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A More Unbending Battle: The Harlem Hellfighter's Struggle for Freedom in WWI and Equality at Home
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A More Unbending Battle: The Harlem Hellfighter's Struggle for Freedom in WWI and Equality at Home

3.82  ·  Rating details ·  38 ratings  ·  6 reviews
The night broke open in a storm of explosions and fire. The sound of shells whizzing overhead, screeching through the night like wounded pheasants, was terrifying. When the shells exploded prematurely overhead, a rain of shrapnel fell on the men below—better than when the shells exploded in the trenches...In A More Unbending Battle, journalist and author Pete Nelson chroni ...more
Hardcover, 304 pages
Published May 12th 2009 by Civitas Books (first published January 1st 2009)
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3.82  · 
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 ·  38 ratings  ·  6 reviews


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Dan
Jun 22, 2019 rated it liked it
Shelves: wwi
A More Unbending Battle by Peter N. Nelson

A flier dropped by the Germans and directed toward the 369th infantry read
Can you get into a restaurant where white people dine? Can you get a seat in a theater where white people sit? Can you get a seat or a berth in a railroad car, or can you even ride in the South in the same street car with the white people? Now all this is different in Germany, where they do like colored people; where they treat them ad gentlemen and as white men, and quite a numbe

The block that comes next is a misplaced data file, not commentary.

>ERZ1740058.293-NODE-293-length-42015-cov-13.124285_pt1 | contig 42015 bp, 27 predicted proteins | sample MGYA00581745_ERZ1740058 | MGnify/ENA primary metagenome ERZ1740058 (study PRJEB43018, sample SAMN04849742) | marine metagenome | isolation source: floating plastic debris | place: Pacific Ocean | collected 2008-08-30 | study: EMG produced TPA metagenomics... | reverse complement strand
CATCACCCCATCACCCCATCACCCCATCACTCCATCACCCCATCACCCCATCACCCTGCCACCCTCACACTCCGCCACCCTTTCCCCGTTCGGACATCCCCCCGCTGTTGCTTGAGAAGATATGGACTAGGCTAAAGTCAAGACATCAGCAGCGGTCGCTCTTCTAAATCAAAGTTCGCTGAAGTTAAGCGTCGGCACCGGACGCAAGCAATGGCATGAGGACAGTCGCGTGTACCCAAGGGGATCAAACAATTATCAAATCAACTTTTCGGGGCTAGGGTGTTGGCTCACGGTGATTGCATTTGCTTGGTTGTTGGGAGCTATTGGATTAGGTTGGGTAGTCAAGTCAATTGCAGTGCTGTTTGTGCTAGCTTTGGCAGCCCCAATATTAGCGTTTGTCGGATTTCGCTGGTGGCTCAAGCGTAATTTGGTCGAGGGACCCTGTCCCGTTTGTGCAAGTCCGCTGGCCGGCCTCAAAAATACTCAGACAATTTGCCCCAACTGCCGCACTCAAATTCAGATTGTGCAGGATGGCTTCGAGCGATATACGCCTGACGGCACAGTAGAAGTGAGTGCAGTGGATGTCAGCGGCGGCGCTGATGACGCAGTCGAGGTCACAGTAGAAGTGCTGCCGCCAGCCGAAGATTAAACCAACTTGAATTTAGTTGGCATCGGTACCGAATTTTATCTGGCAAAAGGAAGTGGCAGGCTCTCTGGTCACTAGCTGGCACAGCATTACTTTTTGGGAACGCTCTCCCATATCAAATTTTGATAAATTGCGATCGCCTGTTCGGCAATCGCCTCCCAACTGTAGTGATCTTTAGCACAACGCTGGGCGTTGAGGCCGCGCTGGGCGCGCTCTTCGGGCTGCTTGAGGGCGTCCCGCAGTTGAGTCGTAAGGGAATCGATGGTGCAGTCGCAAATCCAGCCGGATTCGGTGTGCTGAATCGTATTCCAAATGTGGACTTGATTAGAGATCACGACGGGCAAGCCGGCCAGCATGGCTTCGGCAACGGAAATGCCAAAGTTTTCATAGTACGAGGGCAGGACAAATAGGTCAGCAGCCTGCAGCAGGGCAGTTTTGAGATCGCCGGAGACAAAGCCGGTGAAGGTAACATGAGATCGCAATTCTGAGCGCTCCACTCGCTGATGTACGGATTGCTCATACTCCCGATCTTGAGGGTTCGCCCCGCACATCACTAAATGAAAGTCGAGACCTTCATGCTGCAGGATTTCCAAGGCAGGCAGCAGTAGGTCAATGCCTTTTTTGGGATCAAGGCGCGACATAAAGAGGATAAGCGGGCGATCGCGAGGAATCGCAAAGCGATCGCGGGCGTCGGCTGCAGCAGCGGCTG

...more
Lesley
Moving story of one of the most decorated American army units in World War I. Originally the 15th New York National Guard, and limited to white officers and given menial tasks, the unit of New York born soldiers were exposed to the full brunt of Jim Crow racism during their training in Spartanburg South Carolina. Ironically, this experience may partially account for the Hellfighters legendary discipline.

"What separates a soldier from a civilian is discipline — the notion of mental control and th
...more
Julian Tan
Sep 23, 2010 rated it liked it
A brief but enlightening account of the first African American regiment, formed in the latter part of WWI. Amidst racial tensions that was the norm back in the day, the author depicts the contributions these marginalised warriors brought not only to the war effort, but also to the advancement of racial tolerance in America.

These men grew in maturity and stature, as they advanced the cause of democracy and freedom through their courage, their music and ultimately their lives.

It is ironic to rea
...more
Elizabeth Lilly
Jan 03, 2014 rated it liked it
This book jumped out at me because it seemed like such a fascinating subject deemed worthy of exploration. All the background on the men in the regiment and the heroic things they did in battle kept me reading. (Play-by-play battle scenes in both fiction and non-fiction tend to bore me.)
Sarah
Sep 30, 2009 marked it as read-some
Shelves: reality-rules
Great for research papers, but not my type of nonfiction book to just sit down and read for fun.
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for my dad, an avid reader of WWI and II history, although he is more interested in the first world war. He has read so much that I’m thinking maybe something brand new or something from a small publisher that he may not have seen. Non-fiction is not in my wheelhouse and def not this subject so any help would be appreciated.
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Pete Nelson lives with his wife and son in Westchester, New York. He got his MFA from the University of Iowa Writers' Workshop in 1979 and has written both fiction and non-fiction for magazines, including Harpers, Playboy, Esquire, MS, Outside, The Iowa Review, National Wildlife, Glamour, Redbook. He was a columnist for Mademoiselle and a staff writer for LIVE Magazine, covering various live event ...more